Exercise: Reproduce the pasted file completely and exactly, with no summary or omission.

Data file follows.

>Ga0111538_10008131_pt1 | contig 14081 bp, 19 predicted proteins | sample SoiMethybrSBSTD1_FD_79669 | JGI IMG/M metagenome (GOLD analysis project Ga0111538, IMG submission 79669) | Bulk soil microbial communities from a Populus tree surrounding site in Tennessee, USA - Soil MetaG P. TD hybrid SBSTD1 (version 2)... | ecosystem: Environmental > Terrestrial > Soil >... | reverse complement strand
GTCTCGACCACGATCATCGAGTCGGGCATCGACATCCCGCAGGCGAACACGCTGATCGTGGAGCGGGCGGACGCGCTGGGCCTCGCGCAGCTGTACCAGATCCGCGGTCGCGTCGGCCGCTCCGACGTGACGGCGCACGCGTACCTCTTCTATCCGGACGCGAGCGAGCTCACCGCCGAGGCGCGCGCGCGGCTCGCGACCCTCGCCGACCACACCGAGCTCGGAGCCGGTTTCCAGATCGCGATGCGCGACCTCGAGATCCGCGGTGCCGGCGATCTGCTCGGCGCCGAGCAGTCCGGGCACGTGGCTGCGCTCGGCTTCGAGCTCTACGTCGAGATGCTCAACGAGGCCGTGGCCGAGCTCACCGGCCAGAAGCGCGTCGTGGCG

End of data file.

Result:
>Ga0111538_10008131_pt1 | contig 14081 bp, 19 predicted proteins | sample SoiMethybrSBSTD1_FD_79669 | JGI IMG/M metagenome (GOLD analysis project Ga0111538, IMG submission 79669) | Bulk soil microbial communities from a Populus tree surrounding site in Tennessee, USA - Soil MetaG P. TD hybrid SBSTD1 (version 2)... | ecosystem: Environmental > Terrestrial > Soil >... | reverse complement strand
GTCTCGACCACGATCATCGAGTCGGGCATCGACATCCCGCAGGCGAACACGCTGATCGTGGAGCGGGCGGACGCGCTGGGCCTCGCGCAGCTGTACCAGATCCGCGGTCGCGTCGGCCGCTCCGACGTGACGGCGCACGCGTACCTCTTCTATCCGGACGCGAGCGAGCTCACCGCCGAGGCGCGCGCGCGGCTCGCGACCCTCGCCGACCACACCGAGCTCGGAGCCGGTTTCCAGATCGCGATGCGCGACCTCGAGATCCGCGGTGCCGGCGATCTGCTCGGCGCCGAGCAGTCCGGGCACGTGGCTGCGCTCGGCTTCGAGCTCTACGTCGAGATGCTCAACGAGGCCGTGGCCGAGCTCACCGGCCAGAAGCGCGTCGTGGCG